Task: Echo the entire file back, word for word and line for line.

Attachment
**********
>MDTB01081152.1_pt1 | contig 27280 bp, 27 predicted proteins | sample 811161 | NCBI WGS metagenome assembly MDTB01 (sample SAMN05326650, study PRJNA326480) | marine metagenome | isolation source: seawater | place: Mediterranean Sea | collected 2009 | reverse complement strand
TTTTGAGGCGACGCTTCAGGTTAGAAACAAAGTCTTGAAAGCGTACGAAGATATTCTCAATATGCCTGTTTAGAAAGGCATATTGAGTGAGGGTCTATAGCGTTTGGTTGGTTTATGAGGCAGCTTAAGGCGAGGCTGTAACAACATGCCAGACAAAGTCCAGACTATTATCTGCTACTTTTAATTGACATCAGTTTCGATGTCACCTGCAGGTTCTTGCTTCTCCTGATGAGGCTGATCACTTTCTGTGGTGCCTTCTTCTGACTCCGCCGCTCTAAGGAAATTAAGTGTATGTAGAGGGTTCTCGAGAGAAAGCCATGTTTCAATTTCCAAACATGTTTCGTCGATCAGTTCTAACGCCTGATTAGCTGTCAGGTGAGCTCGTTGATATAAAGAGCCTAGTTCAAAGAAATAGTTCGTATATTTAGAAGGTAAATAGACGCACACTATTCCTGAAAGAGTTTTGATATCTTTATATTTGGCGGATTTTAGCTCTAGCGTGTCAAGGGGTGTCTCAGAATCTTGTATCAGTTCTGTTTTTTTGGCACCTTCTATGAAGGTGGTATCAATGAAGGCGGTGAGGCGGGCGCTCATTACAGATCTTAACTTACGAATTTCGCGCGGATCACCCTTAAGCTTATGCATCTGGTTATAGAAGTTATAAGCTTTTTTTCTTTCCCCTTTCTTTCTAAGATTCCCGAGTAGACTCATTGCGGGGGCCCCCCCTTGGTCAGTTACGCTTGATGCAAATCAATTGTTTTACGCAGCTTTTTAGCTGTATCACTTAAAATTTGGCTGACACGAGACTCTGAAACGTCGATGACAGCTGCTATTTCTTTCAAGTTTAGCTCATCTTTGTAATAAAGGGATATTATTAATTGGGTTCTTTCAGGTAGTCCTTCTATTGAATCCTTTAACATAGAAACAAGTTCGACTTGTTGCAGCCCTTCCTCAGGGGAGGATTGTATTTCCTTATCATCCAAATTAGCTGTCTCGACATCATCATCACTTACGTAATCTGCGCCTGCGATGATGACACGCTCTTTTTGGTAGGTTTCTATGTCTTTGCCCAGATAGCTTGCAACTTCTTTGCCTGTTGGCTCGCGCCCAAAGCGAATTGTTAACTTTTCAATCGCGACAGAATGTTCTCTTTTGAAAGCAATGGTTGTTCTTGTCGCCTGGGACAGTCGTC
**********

>MDTB01081152.1_pt1 | contig 27280 bp, 27 predicted proteins | sample 811161 | NCBI WGS metagenome assembly MDTB01 (sample SAMN05326650, study PRJNA326480) | marine metagenome | isolation source: seawater | place: Mediterranean Sea | collected 2009 | reverse complement strand
TTTTGAGGCGACGCTTCAGGTTAGAAACAAAGTCTTGAAAGCGTACGAAGATATTCTCAATATGCCTGTTTAGAAAGGCATATTGAGTGAGGGTCTATAGCGTTTGGTTGGTTTATGAGGCAGCTTAAGGCGAGGCTGTAACAACATGCCAGACAAAGTCCAGACTATTATCTGCTACTTTTAATTGACATCAGTTTCGATGTCACCTGCAGGTTCTTGCTTCTCCTGATGAGGCTGATCACTTTCTGTGGTGCCTTCTTCTGACTCCGCCGCTCTAAGGAAATTAAGTGTATGTAGAGGGTTCTCGAGAGAAAGCCATGTTTCAATTTCCAAACATGTTTCGTCGATCAGTTCTAACGCCTGATTAGCTGTCAGGTGAGCTCGTTGATATAAAGAGCCTAGTTCAAAGAAATAGTTCGTATATTTAGAAGGTAAATAGACGCACACTATTCCTGAAAGAGTTTTGATATCTTTATATTTGGCGGATTTTAGCTCTAGCGTGTCAAGGGGTGTCTCAGAATCTTGTATCAGTTCTGTTTTTTTGGCACCTTCTATGAAGGTGGTATCAATGAAGGCGGTGAGGCGGGCGCTCATTACAGATCTTAACTTACGAATTTCGCGCGGATCACCCTTAAGCTTATGCATCTGGTTATAGAAGTTATAAGCTTTTTTTCTTTCCCCTTTCTTTCTAAGATTCCCGAGTAGACTCATTGCGGGGGCCCCCCCTTGGTCAGTTACGCTTGATGCAAATCAATTGTTTTACGCAGCTTTTTAGCTGTATCACTTAAAATTTGGCTGACACGAGACTCTGAAACGTCGATGACAGCTGCTATTTCTTTCAAGTTTAGCTCATCTTTGTAATAAAGGGATATTATTAATTGGGTTCTTTCAGGTAGTCCTTCTATTGAATCCTTTAACATAGAAACAAGTTCGACTTGTTGCAGCCCTTCCTCAGGGGAGGATTGTATTTCCTTATCATCCAAATTAGCTGTCTCGACATCATCATCACTTACGTAATCTGCGCCTGCGATGATGACACGCTCTTTTTGGTAGGTTTCTATGTCTTTGCCCAGATAGCTTGCAACTTCTTTGCCTGTTGGCTCGCGCCCAAAGCGAATTGTTAACTTTTCAATCGCGACAGAATGTTCTCTTTTGAAAGCAATGGTTGTTCTTGTCGCCTGGGACAGTCGTC